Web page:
came into being, as well as popular presenta-
tions, e.g. for women. Rousseau, that sorrow-
ful amateur botanist, for example, wrote his
Lettres sur la botanique according to Linnaean
method.
Te passion for system extended beyond the
three realms of natural history, to which a
colleague of Linnaeus wished to add a fourth,
namely “the aquatic kingdom”. Linnaeus
himself went to a great deal of trouble to
classify diseases in his nosology* (Genera
morborum, ); Jeremy Bentham accorded
much the same treatment to the virtues, while
other writers classified books or economy in
Linnaean fashion. Te classification of human
races, an activity which in time was frequently
to produce questionable results, also begins
with Systema naturae. In all this, and in
other things besides, one can speak of a
“Linnaeanism” of the time, the boundaries
of which had yet to be defined by historical
research.
Linnaeus, then, achieved remarkable success.
During his lifetime he was elected to member-
ship of most existing academies. After his
death the Linnean Society of London was
founded, based on his collections, which had
been sold to England by his widow, Sara Lisa.
* Te classification of diseases.
caii iixxius ❈ 41
42 ❈caii iixxius
Soon afterwards came the foundation of
the Société Linnéenne in Paris, which was to
flourish soon after the Revolution of :;ï,.
For various reasons beyond the scope of this
essay, Linnaeus was internationally viable. He
was needed, not least by virtue of the language
reform he had introduced. Linnaeus created a
kind of Linnaean which is not spoken but is
still being written. With his Systema naturae
he gave research an overriding task, a project.
And in Sweden, as we have already seen, he
created a special way of travelling and of ex-
periencing nature.
Was Linnaeus a satisfied man? What joy did he
have of his success? Laudatur et alget—he is
renowned but feels cold—was Linnaeus’ motto.
And so, for his own use and for the edification
of his rather unruly son, the ageing Linnaeus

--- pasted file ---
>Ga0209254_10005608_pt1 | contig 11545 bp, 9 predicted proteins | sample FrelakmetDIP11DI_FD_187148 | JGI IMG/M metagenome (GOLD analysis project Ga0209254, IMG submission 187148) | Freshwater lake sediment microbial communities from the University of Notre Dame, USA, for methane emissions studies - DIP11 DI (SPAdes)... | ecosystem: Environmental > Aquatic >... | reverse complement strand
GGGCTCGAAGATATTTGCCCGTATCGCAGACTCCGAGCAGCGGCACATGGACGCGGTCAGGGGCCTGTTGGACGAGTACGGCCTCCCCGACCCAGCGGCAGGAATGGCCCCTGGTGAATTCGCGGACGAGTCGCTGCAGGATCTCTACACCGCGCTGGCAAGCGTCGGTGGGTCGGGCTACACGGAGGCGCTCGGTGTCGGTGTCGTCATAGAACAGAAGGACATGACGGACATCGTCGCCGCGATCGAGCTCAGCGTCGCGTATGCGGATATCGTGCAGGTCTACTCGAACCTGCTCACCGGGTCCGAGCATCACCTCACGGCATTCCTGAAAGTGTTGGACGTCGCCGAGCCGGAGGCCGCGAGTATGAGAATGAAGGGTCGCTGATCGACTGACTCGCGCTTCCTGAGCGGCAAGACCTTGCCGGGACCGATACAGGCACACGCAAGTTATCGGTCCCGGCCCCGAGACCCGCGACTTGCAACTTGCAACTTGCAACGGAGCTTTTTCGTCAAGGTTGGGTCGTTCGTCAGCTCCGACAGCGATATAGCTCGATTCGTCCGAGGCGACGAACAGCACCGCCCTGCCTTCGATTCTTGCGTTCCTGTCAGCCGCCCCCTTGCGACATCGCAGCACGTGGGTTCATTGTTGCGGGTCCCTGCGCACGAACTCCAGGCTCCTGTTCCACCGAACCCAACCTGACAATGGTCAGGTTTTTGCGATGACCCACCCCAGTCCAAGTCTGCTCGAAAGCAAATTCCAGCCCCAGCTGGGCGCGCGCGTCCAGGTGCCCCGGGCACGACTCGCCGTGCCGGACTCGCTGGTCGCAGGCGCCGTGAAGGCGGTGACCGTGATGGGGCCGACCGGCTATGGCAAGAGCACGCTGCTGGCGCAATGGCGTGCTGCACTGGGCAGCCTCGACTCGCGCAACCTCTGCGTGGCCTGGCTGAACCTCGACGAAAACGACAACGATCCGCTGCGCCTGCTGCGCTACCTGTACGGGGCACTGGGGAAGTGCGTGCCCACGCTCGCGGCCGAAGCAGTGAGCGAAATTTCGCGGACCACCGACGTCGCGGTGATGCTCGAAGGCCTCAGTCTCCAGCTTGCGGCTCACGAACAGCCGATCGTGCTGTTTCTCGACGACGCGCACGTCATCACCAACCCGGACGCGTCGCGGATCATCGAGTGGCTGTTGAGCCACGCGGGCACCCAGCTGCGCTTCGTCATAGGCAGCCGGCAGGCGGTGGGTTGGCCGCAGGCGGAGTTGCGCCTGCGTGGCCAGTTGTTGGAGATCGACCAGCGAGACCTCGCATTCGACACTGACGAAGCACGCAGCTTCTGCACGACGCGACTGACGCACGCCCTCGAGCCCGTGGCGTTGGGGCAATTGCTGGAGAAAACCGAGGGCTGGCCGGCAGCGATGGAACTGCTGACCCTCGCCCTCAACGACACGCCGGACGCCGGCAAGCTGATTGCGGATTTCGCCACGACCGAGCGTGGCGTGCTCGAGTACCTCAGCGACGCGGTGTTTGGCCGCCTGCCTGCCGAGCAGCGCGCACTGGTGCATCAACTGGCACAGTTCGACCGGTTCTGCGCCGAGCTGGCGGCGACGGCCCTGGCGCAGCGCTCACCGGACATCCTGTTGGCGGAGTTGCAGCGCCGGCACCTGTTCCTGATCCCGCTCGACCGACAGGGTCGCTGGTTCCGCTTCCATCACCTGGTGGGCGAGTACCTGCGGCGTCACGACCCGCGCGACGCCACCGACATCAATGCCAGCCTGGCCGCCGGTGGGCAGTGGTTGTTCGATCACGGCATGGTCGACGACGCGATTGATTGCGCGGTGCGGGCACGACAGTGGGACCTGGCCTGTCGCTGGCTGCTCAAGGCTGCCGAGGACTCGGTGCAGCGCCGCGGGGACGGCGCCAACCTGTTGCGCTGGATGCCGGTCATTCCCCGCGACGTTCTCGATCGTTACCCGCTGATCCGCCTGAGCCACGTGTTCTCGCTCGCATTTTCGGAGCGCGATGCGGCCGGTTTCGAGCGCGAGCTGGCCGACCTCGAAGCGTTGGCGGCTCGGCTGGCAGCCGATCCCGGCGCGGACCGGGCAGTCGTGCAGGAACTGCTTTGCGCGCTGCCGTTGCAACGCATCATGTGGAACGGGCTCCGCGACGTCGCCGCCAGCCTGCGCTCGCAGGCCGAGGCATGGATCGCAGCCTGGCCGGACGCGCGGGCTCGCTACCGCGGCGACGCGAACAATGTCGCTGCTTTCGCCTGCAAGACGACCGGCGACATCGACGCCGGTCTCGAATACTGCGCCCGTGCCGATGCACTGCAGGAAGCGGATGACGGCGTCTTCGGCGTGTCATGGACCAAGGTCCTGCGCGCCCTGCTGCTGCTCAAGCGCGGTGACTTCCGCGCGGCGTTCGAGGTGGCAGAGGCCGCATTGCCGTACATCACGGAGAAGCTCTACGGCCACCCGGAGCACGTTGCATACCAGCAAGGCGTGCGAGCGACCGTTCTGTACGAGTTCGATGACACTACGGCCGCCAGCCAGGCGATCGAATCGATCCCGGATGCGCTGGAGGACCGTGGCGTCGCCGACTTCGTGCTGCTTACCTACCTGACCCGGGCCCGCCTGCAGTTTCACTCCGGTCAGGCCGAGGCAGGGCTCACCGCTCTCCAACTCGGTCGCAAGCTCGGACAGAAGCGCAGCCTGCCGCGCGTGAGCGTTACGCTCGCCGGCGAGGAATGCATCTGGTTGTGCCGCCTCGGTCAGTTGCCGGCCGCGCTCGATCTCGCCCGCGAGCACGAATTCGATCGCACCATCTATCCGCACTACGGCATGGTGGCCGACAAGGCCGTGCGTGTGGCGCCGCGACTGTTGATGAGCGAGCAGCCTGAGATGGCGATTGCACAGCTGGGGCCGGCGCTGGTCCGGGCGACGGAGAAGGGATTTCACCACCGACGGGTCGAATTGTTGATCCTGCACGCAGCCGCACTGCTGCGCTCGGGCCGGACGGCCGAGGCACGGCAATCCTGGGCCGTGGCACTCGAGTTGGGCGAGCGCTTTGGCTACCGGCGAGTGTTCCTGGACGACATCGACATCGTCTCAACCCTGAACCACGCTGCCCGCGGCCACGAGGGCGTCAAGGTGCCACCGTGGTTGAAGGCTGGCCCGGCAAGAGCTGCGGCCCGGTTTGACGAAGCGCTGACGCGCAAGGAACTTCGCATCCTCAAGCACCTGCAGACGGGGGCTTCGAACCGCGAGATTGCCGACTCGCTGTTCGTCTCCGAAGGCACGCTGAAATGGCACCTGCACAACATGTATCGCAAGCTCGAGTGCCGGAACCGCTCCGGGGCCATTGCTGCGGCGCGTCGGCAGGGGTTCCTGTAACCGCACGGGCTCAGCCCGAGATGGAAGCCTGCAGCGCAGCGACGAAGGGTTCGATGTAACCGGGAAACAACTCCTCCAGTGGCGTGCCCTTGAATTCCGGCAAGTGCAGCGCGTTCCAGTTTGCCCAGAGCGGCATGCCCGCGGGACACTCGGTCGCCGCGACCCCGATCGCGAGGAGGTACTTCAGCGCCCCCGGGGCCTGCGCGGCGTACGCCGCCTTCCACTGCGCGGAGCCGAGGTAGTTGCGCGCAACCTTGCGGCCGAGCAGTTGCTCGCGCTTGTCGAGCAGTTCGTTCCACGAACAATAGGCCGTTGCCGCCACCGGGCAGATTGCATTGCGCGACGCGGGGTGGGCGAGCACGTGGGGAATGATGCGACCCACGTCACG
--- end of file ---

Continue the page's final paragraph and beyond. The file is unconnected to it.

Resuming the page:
collected examples of the darkness of human
life, a theologia experimentalis, which he
called Nemesis divina, over all the injustices
committed by other people, adversaries and
those who envied him, against their own
kinsmen, against God and against Nature.
Nature’s interpreter was not the happiest of
men. His miraculous memory was obliterated
by a stroke, after which he admired his own
writings but could not understand that he
himself was the author of them. His only son,
Carl, succeeded him but lived for only a few
more years after his father’s death in :;;ï.
caii iixxius ❈ 43
The sexual system and the binary nomenclature
Linnaeus first published his sexual system in :;,, in the Systema naturae, later
applying it to every then known species in the Species plantarum (first edition
:;,,), which was based to a great extent on material from his garden. Te sexual
system is not now accepted as a classification corresponding to the actual rela-
tionships between plants, and it has therefore been abandoned, but at the time
it represented a method of definition and classification far surpassing anything
previously known. Linnaeus was aware of the theoretical weaknesses and artifi-
cial character of the sexual system, but quite justifiably he remained convinced
of its practical usefulness until the end of his life.
Te sexual system first divides the plant kingdom into :¡ classes according to
the number of stamens (I Monandria, II Diandria, etc) or, from No. XII on-
wards, according to the arrangement of the stamens or sex distribution between
the flowers. Class XXIV represents the cryptogamia, with “concealed” sexual
organs. It is exemplified in the garden by the ferns. Te number of the class is
written in Roman numerals.
Te classes are divided into orders according to the number of styles or pistils in
the flowers. Te designations of the orders are similar from class to class.
Monogynia (with : style), Digynia (with : styles or pistils), etc., to Polygynia
(with a great number of styles or pistils). Te number of the order is written in
Arabic numerals.
Te orders are divided into genera, many of which agree with those we recognise
today (Linnaea, Betula), although others have been subdivided or recombined
since Linnaeus’ day. Tus Linnaeus’ genus designations are not always the same
as those we use now.
Te genera are divided into species, which have double names (the system of
binary nomenclature which Linnaeus introduced) e.g. Linnaea borealis, Betula
nana. Linnaeus’ species classifications have by and large survived, although for
various reasons many of their names have had to be changed.
Georg Dionys Ehret’s original illustration of Linnaeus’ sexual system from 1736.
Chronology in brief
:;c; Born at Råshult, Småland
:;:; Studies in Lund
:;:ï Studies in Uppsala
:;,: Travels to Lapland
:;,¡ Travels in Dalarna
:;,,–:;,ï Travels to Denmark, Germany, Netherlands, England and France